11. ^ Tan, Chee Koon & Vasil, Raj (ed., 1984). Without Fear or Favour, p. 7. Eastern Universities Press. ISBN 967-908-051-X.
  12. ^ Tan & Vasil, p. 11.
  13. ^ Ram, B. Suresh (Dec. 16, 2005). "Pro-people, passionate politician". The Sun.
  14. ^ Lim, Kit Siang (1997). "Consensus Against Corruption". Retrieved Feb. 11, 2006.
  15. ^ Henderson, John William, Vreeland, Nena, Dana, Glenn B., Hurwitz, Geoffrey B., Just, Peter, Moeller, Philip W. & Shinn, R.S. (1977). Area Handbook for Malaysia, p. 219. American University, Washington D.C., Foreign Area Studies. LCCN 771294.
  16. ^ a b c d Ahmad, Zainon & Phang, Llew-Ann (Oct. 1, 2005). The all-powerful executive. The Sun.
  17. ^ Funston, p. 180.
  18. ^ Mohammad, Mahathir bin. The Malay Dilemma, p. 11.
  19. ^ "Conclusion". In John Funston (Ed.) Government and Politics in Southeast Asia, p. 415.
  20. ^ Lim, Kit Siang (2005). "The day Dr. Mahathir was 'taken for a ride' by Rafidah". Retrieved Oct. 15, 2005.
  21. ^ Ahmad, Abdul Razak (Feb. 5, 2006). "Live broadcast from the Dewan Rakyat?", pp. 18, 21. New Straits Times.
  22. ^ Funston, p. 183.
  23. ^ Lim, Kit Siang (2005). "'Save Parliament' campaign". Retrieved Oct. 12, 2005.
  24. ^ "Order in the House". (Oct. 12, 2005). New Straits Times, p. 18.
  25. ^ Lim, Kit Siang (2005). "Minister for 'First-World' Parliament - not Minister for Parliament toilets and canteen". Retrieved Oct. 12, 2005.
  26. ^ a b "Resounding aye to power separation". (Oct. 14, 2005). New Straits Times, p. 8.
  27. ^ Lim, Kit Siang (2005). "Skies brighten for Parliament after a week of dark clouds". Retrieved Oct. 14, 2005.
  28. ^ Lim, Kit Siang (2005). "Sorry I was wrong, there is still no light at the end of the tunnel". Retrieved Oct. 17, 2005.

The Straits Times is an English-language broadsheet newspaper based in Singapore. ... LCCN is an abbreviation for two different but related concepts: Library of Congress Cataloging Newsline, an irregularly published online newsletter about matters relating to Library of Congress Classification (which see). ... The New Straits Times is a Malaysian English language newspaper. ...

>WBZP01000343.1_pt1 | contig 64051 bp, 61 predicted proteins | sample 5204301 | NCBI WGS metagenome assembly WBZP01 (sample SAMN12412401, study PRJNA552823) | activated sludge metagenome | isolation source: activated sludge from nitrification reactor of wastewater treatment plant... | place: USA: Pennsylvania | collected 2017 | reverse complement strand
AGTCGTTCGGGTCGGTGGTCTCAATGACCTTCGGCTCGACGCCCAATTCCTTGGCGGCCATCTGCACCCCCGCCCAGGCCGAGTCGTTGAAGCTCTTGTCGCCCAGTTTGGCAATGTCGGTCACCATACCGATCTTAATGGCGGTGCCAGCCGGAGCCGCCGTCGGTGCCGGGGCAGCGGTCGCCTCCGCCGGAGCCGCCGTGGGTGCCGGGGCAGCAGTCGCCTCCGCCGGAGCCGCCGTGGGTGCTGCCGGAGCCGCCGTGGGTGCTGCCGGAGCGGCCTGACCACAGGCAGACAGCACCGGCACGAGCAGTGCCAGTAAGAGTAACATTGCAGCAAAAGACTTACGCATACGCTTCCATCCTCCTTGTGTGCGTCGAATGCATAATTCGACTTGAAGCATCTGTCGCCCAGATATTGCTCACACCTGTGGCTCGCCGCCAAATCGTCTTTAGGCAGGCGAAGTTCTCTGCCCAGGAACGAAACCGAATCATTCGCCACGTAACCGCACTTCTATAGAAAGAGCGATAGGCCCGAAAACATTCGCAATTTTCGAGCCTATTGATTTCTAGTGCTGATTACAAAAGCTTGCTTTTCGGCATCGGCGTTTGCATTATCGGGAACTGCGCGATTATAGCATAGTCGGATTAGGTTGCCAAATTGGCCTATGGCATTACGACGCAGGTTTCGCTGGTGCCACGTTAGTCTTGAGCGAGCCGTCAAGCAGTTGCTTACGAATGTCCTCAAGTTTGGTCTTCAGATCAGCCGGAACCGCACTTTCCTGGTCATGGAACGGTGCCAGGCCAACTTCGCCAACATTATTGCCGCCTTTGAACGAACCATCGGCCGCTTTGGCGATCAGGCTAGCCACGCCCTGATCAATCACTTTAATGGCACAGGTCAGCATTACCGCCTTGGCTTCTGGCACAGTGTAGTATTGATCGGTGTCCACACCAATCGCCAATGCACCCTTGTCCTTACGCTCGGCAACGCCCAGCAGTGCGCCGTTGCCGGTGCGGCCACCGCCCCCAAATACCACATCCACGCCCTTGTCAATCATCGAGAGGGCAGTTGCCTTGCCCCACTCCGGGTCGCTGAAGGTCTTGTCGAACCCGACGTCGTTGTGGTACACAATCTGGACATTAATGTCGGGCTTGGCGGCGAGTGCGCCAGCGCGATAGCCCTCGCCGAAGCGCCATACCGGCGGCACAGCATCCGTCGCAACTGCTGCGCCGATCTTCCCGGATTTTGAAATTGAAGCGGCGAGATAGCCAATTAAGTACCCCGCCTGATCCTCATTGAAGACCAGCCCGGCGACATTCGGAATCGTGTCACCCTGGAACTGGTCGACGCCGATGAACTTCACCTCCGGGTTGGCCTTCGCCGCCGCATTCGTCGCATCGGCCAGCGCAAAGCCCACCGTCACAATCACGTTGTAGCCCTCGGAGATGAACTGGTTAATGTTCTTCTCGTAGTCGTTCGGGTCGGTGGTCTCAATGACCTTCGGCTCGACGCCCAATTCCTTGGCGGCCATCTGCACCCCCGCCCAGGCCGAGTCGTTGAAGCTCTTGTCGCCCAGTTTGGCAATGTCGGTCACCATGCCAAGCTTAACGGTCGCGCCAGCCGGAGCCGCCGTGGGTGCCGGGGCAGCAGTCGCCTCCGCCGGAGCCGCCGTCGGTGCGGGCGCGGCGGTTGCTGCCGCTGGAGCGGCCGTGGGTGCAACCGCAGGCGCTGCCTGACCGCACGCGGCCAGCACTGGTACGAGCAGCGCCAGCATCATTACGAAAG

External links

  • Official Parliament website (in Malay)
  • Videos of Parliamentary Proceedings at Google Video (in Malay)
  • Videos of Parliamentary Proceedings at YouTube (in Malay)

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parliament: Definition and Much More From Answers.com (5714 words)
The parliament, which is also referred to as the Estates of Scotland, the Three Estates, the Scots Parliament or the auld Scots Parliament (Eng: old), met until the Acts of Union merged the parliament of Scotland and the Parliament of England, creating the new Parliament of Great Britain in 1707.
The Parliament of the United Kingdom was originally formed in 1707 by the Acts of Union that replaced the former parliaments of England and Scotland - the Irish Parliament was subsumed into the Imperial Parliament in 1801.
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The West Malaysia wing of the 13-state federation of Malaysia occupies the southern half of the Malay Peninsula and is separated from East Malaysia by the South China Sea.
The East Malaysia wing of the 13-state federation of Malaysia consists of the states of Sabah and Sarawak on the northern and northwestern part of the island of Borneo and is separated from mainland Peninsular, or West, Malaysia on the Malay Peninsula by some 400 mi (640 km) of the South China Sea.